Proposal: Optional Static Typing (Part 3)
warcraftthreeft at sbcglobal.net
Fri Jan 12 05:18:45 UTC 2018
> I'm still yet to read the entire proposal, but with a quick skim, it seems to me like this is essentially what Typescript or Flow offers you: i.e. an opt-in type system?
This is in the core of ECMAScript, so the types would be real. The implementers would be encouraged to use native hardware types. But yes, outside of that it is an opt-in type system. Language built on top of it would then benefit from this. I often wonder if languages built on top of ES6 haven't limited themselves because types don't exist. That is they'd do more, but didn't because the complexity of transpiling. Stuff like this: https://github.com/Microsoft/TypeScript/issues/4639 Imagine if ECMAScript already had all those types and support function overloading. TypeScript could move on and implement more experimental ideas.
> I'm wondering if you have any good reasons to want there to be a standardised static type annotation syntax within ECMAScript instead of a "Bring Your Own Type Checker" system. If you do have some thoughts on this, you might also want to include that as a preface on your Github's README.You have a "Rationale" bit that seems to ignore the existence of these existing systems.
Did you read the rationale? It specifically says:
> The demand for types as a different approach to code has been so strong in the past few years that separate languages have been created to deal with the perceived shortcomings.
> From a quick read, I'm more in favor of something that's a little more restricted to start, something like what Python has. Python has optional static type annotations, but the Python interpreter just ignores them. They are present purely for the purposes of tooling, and are silently ignored at runtime.
The goal with this proposal is to get essentially native hardware types where applicable. All the proposed types have special operator rules, value ranges (overflow behavior), and in the case of SIMD very real performance impact behind them. While documentation hints are a side-effect, I'm more focused instead for pushing ECMAScript toward being a more powerful language. Python is a classic example of where data type shortcomings lead to unintuitiveness or weird design like: https://docs.python.org/2/library/array.html I'm trying to avoid such things.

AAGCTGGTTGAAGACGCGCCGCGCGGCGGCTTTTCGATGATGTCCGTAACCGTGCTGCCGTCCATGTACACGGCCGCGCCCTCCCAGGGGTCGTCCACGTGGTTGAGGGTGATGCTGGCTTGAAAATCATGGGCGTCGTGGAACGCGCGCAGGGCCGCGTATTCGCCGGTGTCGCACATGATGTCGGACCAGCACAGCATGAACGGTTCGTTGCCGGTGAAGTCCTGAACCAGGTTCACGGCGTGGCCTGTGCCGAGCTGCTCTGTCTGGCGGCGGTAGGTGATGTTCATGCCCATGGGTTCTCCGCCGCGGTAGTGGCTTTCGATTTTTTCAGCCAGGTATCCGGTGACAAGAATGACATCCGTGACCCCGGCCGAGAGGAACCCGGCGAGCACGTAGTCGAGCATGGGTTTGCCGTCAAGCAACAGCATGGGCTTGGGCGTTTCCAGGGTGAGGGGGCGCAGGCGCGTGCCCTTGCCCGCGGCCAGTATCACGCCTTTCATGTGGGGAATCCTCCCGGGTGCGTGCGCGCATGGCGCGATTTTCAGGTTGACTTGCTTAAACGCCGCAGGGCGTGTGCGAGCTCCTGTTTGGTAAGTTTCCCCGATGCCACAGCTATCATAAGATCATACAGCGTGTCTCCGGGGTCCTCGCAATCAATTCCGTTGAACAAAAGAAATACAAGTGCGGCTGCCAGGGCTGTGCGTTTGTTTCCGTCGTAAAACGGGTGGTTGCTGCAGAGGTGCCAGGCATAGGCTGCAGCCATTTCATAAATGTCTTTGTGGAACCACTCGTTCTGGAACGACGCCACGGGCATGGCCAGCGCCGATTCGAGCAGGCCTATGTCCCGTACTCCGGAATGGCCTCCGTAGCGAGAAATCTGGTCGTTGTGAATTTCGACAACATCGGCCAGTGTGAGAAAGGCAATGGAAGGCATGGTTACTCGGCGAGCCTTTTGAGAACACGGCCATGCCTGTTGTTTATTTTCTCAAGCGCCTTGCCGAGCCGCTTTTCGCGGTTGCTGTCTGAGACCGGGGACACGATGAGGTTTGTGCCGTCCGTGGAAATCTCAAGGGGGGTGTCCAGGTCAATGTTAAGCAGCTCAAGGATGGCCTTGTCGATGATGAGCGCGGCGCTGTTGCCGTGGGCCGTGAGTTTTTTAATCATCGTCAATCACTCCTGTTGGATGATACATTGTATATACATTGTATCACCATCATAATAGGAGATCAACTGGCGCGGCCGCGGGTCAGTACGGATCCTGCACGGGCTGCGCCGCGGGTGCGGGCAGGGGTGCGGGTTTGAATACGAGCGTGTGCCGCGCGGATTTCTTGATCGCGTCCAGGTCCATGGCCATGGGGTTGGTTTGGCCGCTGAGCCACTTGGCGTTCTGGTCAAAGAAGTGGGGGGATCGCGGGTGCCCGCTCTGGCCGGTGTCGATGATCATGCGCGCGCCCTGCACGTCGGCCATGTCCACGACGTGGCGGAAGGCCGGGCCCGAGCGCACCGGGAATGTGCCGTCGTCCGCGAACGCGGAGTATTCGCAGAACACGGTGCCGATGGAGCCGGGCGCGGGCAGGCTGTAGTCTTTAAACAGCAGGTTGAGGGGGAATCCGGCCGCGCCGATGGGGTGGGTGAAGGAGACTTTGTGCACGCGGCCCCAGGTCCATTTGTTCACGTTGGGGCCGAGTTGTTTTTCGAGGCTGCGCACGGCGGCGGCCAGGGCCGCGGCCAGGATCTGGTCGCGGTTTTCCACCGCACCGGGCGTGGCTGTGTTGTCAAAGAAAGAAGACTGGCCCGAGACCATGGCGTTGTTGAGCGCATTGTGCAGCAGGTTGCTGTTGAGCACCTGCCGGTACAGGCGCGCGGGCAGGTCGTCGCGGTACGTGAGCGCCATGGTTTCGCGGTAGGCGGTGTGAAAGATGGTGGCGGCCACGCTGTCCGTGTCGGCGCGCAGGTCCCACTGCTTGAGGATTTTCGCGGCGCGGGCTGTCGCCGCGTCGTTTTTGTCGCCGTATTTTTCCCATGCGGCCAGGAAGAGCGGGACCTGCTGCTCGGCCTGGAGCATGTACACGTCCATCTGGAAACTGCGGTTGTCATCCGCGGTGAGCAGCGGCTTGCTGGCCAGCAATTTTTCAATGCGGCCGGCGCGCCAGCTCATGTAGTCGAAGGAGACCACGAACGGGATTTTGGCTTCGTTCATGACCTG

> One of the reasons why I'd prefer a simpler approach to start is that TypeScript and Flow, the two main implementations that add syntax, have a *very* similar syntax, but have several nuances that would make a heavier proposal much harder to accomplish:
> - Flow has `?Foo` for optional types, TypeScript just uses unions.
I have a section on unions with a small explanation on why I left it out. I kept it simple by only adding nullable types. Right now someone would overload or use 'any'.
> - TypeScript has mapped/index types, where Flow uses special named types.
I didn't include these.
> - Flow allows omitted parameter names in function types, TypeScript only allows named parameters with implicit `any` types.
I created an issue to be more explicit about optional and default typed parameters and the behavior.
> - Flow has exact types, TypeScript doesn't.
I hadn't even considered something like this. It sounds interesting for configuration options. They introduce new tokens. Something I'm very much avoiding for this initial proposal.
> - Flow has `opaque type`, TypeScript only has `type`.
Something to be decided later. Doesn't create breaking changes to add later.
> - Flow constrains with `T: Super`, TypeScript uses `T extends Super`.
There's a section on generics and why it isn't included already. I'm with you that it's far too complex to add in with initial types. There's no breaking changes introduced by adding it later. (Mostly because it introduces new tokens which would be a huge deal).
> - Flow has existential types, TypeScript doesn't.
I definitely haven't included this. Flow is a few steps ahead of this proposal.
It seems like a lot of these features already aren't included in the proposal. I definitely hold your view that the proposal has to be minimal, but I think my minimal is functionally minimal. Something that when implemented allows developers to experiment and then discussion can progress from there to how more features can be added. I'm trying to be thourough though as to not harm a future proposal so if any of my decisions block something I'm open to changes.
Most of my thoughts and focus have been on what I think of as the basics. How types interact with declarations, functions, classes, destructuring, allocation, and control structures. The future consideration sections are mostly a catalogue of ensuring that these basic initial features and designs will work as the language incorporates other proposals.
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